Tom Lehmann/The Dough Doctor

Thanks tom the bake time on the oven was only 8 minutes ny style crust will do a bit more research on the type we were using however the more I consider this the more I know I wont be doing 27k a week and wont need to be spending the extra cash to run that type of oven. Found a link to an article on the company I worked for in it is a picture of the oven we ran … -makeovers

I have 24 years experience using these types of ovens in my restaurant ( I sold my store back in November). We had a six shelf Bradley, then we went to a six shelf Reed. I’m not sure where Tom got the 25 minute bake time figure from. Our pizzas ( very thick crust- but not Chicago stuffed) cooked in 8-10 minutes…tops. (540 F)

As far as bottom bake…we did have a problem with the Reed until we added 1/4" steel plate to each shelf. Ofcourse a Chicago style pizza will take longer…in any oven!

Having a “reel” oven does mean that you will have to have an experienced and attentive oven person. The newer “reel” ovens are much more economical than the older ones, which is why we switched to the Reed. Our gas bill went from $1200/mo to $700-$800/mo.

I would research the air impingement ovens though. That is what I would like if I ever get back into the business. One reason is that the hot air flowing over the pizza helps to evaporate the liquids that can accumulate on top.

Do your homework, it will pay off!

Thanks yes I was defintly confused on the 25 minute thing… It appears we used 2 diffrent reel ovens I mostly worked one made by fish we had 5 shelves that were very heavy steel and two what we called kicker shelves that hung under 2 of the main shelves. The kicker shelves didn’t hold heat well and only used them to bake bread sticks or when we filled the ovens main shelves it held 25 pies 35 with the kickers but you had to finish those pies on one of the main shelves… I haved trained tons of oven people on the oven in the past not a problem also another upside durning slow periods we would stop the oven leaving one shelf level with the door and it would be more like a deck oven that held five pizzas just had to rember the shelf underneath that one had been over the burner and need a few roataions to cool down or you would burn the bottoms of the pies on that shelf. And the reed ovens sound tempting if there gas costs are lower…maybe I need to consider a air impegment oven I am looking at doing a open kitchen with a more gourmet type pizza on the one hand I don’t see a conveyor oven and gourmet going together on a appearance. Level on the other hand alot of gourmet pizzas can be wet and evaporation could be wonderfull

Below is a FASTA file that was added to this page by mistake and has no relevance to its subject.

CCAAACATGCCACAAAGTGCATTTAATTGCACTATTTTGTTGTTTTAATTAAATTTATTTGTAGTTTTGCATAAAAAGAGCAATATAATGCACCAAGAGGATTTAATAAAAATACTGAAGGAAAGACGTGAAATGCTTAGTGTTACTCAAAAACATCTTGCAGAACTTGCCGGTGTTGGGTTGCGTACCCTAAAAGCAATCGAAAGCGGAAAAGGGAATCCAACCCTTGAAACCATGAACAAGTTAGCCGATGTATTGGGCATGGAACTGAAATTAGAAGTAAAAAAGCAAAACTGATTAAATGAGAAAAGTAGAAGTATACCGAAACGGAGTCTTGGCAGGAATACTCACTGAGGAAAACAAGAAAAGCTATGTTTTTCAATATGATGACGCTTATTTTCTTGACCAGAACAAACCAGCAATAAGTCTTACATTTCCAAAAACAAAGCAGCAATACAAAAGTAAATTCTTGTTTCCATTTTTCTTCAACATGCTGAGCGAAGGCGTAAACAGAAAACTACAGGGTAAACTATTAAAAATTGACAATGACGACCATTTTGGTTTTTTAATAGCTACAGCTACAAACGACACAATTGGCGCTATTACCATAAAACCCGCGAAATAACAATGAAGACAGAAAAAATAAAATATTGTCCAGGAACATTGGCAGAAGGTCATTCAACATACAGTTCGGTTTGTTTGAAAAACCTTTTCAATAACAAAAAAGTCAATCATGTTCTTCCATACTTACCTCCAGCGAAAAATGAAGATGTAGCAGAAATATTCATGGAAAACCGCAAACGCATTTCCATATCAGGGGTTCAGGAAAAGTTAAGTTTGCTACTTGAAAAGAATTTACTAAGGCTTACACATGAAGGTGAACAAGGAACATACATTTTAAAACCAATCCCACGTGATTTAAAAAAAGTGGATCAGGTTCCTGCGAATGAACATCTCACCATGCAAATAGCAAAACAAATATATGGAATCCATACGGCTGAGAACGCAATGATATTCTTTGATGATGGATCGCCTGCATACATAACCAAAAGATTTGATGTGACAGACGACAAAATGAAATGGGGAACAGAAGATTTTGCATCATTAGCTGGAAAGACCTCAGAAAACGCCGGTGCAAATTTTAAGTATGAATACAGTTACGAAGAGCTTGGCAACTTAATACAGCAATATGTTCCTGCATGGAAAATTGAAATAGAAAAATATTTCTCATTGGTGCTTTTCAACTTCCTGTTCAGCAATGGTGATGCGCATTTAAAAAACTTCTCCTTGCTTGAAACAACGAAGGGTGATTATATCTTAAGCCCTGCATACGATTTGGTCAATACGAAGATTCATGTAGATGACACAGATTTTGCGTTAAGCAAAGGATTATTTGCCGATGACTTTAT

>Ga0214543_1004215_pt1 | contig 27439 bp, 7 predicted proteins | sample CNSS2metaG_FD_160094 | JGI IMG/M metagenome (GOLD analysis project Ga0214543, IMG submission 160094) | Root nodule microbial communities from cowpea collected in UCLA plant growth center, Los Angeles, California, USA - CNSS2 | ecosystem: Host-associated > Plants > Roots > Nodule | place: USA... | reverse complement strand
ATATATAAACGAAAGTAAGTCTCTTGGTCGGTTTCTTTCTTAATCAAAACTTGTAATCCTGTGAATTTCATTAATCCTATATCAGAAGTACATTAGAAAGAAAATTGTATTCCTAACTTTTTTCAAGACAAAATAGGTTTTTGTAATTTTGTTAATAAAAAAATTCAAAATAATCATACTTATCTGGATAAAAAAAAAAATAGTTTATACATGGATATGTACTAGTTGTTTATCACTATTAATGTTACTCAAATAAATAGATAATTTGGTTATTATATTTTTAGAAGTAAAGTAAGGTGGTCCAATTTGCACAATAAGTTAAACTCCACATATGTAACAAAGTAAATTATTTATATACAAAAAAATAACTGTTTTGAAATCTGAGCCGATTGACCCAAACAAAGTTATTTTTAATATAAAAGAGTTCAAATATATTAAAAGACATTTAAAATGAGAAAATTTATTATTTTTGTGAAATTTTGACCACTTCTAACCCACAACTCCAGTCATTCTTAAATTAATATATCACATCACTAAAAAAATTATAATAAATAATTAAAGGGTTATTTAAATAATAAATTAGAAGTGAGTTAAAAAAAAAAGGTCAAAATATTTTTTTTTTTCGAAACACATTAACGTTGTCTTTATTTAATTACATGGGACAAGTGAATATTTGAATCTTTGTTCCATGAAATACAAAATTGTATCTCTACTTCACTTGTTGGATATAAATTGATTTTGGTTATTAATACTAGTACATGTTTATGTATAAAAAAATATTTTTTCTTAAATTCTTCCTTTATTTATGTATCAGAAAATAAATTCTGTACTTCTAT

If you are looking at an upscale, or gourmet pizza, why not consider something like a Woodstone? Or possibly one of the brick faced deck ovens like that made by Marsal? I did an article on ovens that addresses why you might select one type over another a short time ago. A quick look through the archives should produce it for you to look at.
Tom Lehmann/The Dough Doctor

Hi UT:

Many years ago, when the pizza industry was in its very early expansion mode, several budding chains equipped their shops with those revolving type ovens.

The problems indigenous to that type of oven became apparent and they switched to conveyor ovens as they became available.

Apparently that type of oven is not popular in carry out - delivery type operations. They are as far as I know quite popular for dine in operations that feature the thicker Chicago and other very deep dish styles pizzas.

George Mills

Thanks George! We have decided our best bet is to wait until the pizza expo to make our final decisions need to realy get a look at all our options and listen to the sales folks I worked one for years and loved it I have worked wood fired and deck as well and wood fired isn’t the direction we are looking to go into that leaves the other 3 and I have never worked the impingment ovens so I have bit more to learn… luckly we have the time to wait and make the right decision

Hi UT:

Stop by our booth # 1760 at the show.

George Mills